The ongoing deprofessionalization of American medicine was furthered by a just released opinion of the Committee on Bioethics of the American Academy of Pediatricians, which opined that female genital mutilation is wrong—gee, really?—but that pediatricians should, perhaps, be allowed to give a symbolic “nick” to prevent more extensive harm to the girl by parents taking her to the home country. The entire documents reeks of cultural relativism and terminal nonjudgmentalism.
First, the report objects to using the term “mutilation.” From the report, “Ritual Genital Cutting of Female Minors:”
The language to describe this spectrum of procedures is controversial. Some commentators prefer “female circumcision,” but others object that this term trivializes the procedure, falsely confers on it the respectability afforded to male circumcision in the West, or implies a medical context.4 The commonly used “female genital mutilation” is also problematic. Some forms of FGC are less extensive than the newborn male circumcision commonly performed in the West. In addition, “mutilation” is an inflammatory term that tends to foreclose communication and that fails to respect the experience of the many women who have had their genitals altered and who do not perceive themselves as “mutilated.” It is paradoxical to recommend “culturally sensitive counseling” while using culturally insensitive language. “Female genital cutting” is a neutral, descriptive term.
Ugh! But whether we call it mutilation or cutting, doctors should not to be “neutral” about a barbaric practice that has no place in a free society. We need to condemn it unequivocally and prevent it from happening here, a matter already mandated in the law, which makes this “compromise” so unnecessary:
In the United States, federal legislation in 1996 criminalized the performance of FGC by practitioners on female infants and children or adolescents younger than 18 years and mandated development of educational programs at the community level and for physicians about the harmful consequences of the practice. Various state laws exist as well.
Countries that have refused any compromise have seen the practice abandoned by immigrant communities:
Many anti-FGC activists in the West, including women from African countries, strongly oppose any compromise that would legitimize even the most minimal procedure. There is also some evidence (eg, in Scandinavia) that a criminalization of the practice, with the attendant risk of losing custody of one’s children, is one of the factors that led to abandonment of this tradition among Somali immigrants.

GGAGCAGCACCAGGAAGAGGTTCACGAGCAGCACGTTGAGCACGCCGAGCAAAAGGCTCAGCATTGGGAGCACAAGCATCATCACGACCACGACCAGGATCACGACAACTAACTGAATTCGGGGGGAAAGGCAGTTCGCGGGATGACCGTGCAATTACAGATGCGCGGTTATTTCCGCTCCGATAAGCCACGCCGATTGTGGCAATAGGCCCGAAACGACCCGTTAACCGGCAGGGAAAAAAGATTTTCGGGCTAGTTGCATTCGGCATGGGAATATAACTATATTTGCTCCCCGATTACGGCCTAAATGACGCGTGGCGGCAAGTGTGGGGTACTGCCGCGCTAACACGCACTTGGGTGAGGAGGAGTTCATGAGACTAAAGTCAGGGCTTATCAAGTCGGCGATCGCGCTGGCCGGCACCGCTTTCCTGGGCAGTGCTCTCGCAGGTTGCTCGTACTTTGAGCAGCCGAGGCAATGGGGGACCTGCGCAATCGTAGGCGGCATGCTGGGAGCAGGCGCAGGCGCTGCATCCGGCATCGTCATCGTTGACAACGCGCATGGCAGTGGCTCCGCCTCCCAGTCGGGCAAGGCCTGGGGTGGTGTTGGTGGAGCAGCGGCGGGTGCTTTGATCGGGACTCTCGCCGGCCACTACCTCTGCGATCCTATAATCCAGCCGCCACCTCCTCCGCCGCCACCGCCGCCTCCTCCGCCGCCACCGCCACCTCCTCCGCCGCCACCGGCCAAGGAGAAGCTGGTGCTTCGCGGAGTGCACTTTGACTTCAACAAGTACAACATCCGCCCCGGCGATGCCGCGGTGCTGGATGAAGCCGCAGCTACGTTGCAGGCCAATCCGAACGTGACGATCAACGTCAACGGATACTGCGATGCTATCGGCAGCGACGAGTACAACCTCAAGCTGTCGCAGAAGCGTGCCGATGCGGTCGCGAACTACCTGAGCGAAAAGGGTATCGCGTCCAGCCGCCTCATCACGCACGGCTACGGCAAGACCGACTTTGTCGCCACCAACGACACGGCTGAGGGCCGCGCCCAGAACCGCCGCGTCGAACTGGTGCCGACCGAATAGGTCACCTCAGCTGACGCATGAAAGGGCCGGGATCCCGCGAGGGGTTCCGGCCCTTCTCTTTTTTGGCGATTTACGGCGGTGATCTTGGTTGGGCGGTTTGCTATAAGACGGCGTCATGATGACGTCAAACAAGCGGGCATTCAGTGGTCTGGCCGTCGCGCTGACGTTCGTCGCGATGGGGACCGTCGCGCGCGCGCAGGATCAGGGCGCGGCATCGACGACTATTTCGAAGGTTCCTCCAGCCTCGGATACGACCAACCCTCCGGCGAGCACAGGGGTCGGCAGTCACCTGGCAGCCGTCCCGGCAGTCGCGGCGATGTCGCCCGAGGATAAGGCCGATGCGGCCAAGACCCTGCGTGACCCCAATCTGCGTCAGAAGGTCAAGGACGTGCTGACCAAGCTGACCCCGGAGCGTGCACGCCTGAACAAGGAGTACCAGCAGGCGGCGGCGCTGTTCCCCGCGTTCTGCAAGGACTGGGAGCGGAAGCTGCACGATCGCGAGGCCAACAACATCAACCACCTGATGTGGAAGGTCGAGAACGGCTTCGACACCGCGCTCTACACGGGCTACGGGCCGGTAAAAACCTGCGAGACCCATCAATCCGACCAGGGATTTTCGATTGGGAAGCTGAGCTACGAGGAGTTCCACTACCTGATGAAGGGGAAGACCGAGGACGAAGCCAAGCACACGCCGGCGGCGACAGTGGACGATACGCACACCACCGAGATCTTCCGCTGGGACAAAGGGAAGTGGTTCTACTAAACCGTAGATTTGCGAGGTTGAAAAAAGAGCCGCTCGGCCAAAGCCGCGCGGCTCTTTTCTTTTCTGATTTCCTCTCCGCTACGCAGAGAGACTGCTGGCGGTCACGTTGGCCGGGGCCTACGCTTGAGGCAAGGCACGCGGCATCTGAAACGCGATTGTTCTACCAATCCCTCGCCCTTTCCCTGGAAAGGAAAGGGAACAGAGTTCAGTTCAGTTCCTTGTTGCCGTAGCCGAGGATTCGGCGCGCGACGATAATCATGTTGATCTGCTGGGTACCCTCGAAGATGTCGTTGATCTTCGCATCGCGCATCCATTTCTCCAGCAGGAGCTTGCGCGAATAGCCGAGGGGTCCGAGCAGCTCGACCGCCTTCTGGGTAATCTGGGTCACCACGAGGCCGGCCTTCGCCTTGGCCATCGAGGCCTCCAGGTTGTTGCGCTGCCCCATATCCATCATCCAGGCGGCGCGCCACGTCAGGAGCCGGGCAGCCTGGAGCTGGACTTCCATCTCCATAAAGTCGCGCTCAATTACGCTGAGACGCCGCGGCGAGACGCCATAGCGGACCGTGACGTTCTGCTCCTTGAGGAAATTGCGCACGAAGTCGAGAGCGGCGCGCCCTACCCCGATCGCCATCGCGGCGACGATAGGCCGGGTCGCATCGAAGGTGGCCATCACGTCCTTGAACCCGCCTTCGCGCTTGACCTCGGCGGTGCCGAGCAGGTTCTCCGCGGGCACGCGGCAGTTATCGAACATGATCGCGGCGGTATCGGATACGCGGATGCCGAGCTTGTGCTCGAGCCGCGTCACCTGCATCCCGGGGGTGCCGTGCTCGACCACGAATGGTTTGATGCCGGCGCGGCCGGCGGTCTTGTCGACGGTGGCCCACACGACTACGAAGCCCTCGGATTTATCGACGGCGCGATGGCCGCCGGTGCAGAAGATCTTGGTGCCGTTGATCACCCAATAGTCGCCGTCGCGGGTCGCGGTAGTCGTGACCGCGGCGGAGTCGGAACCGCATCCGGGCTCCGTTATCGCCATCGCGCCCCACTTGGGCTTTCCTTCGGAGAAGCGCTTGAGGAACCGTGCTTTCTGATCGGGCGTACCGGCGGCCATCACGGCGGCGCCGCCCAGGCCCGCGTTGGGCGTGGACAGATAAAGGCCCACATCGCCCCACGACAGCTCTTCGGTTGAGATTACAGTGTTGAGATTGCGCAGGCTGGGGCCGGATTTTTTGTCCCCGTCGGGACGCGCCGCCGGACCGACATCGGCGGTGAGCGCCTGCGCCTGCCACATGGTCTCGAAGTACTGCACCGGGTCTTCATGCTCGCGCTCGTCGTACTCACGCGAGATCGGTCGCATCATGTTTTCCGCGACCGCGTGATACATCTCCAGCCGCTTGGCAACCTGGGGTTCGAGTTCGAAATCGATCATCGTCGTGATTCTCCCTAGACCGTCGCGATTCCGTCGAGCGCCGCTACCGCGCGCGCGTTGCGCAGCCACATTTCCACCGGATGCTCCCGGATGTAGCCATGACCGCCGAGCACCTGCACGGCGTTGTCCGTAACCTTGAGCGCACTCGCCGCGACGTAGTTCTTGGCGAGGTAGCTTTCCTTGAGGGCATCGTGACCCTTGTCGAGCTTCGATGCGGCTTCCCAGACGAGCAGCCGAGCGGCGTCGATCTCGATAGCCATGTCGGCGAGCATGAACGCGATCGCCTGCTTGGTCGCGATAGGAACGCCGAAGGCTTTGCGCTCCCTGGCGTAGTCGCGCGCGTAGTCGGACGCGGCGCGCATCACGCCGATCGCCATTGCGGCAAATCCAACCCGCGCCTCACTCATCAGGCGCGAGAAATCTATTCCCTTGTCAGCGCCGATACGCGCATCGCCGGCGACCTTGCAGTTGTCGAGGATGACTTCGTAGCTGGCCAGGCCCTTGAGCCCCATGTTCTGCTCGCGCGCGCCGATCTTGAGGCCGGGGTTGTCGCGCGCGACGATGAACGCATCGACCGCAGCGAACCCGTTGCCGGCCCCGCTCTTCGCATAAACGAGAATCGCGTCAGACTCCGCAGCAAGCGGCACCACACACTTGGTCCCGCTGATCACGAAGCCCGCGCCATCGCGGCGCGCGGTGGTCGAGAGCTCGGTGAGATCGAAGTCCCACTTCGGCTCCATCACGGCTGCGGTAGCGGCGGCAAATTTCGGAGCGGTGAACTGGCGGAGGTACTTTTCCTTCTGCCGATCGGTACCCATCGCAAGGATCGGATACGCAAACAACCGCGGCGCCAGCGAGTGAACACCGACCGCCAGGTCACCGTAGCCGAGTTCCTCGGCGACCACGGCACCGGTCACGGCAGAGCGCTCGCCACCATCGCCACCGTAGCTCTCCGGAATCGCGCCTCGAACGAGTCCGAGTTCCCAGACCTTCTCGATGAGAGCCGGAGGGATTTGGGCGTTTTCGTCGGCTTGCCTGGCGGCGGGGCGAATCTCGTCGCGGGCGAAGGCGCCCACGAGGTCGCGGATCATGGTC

That lesson is lost on the bioethics committee—which scandalously equates male circumcision—that does not harm function and has actual health benefits—with female genital cutting:
The American Academy of Pediatrics policy statement on newborn male circumcision expresses respect for parental decision-making and acknowledges the legitimacy of including cultural, religious, and ethnic traditions when making the choice of whether to surgically alter a male infant’s genitals. Of course, parental decision-making is not without limits, and pediatricians must always resist decisions that are likely to cause harm to children. Most forms of FGC are decidedly harmful, and pediatricians should decline to perform them, even in the absence of any legal constraints. However, the ritual nick suggested by some pediatricians is not physically harmful and is much less extensive than routine newborn male genital cutting. There is reason to believe that offering such a compromise may build trust between hospitals and immigrant communities, save some girls from undergoing disfiguring and life-threatening procedures in their native countries, and play a role in the eventual eradication of FGC. It might be more effective if federal and state laws enabled pediatricians to reach out to families by offering a ritual nick as a possible compromise to avoid greater harm.
Female genital mutilation is designed to prevent women from experiencing sexual pleasure. Pure and simple, it intends to subjugate them and deny their equal dignity—and is hence, a frontal attack on human exceptionalism.
This opinion is a craven act of cultural relativism, and hence, a first step toward a total collapse of principle on the issue. Moreover, it furthers the trend toward making doctors technocrat order takers rather than professionals. More urgently, cutting girls’ genitalia is abuse—even making a small and medical unnecessary incision—as if that will satisfy families who want to destroy a girl’s sexuality to keep here eligible for marriage, in any event. Doctors who learn of plans to cut girls—or who see evidence of mutilations—should report families to authorities as they would other abuse. Zero tolerance.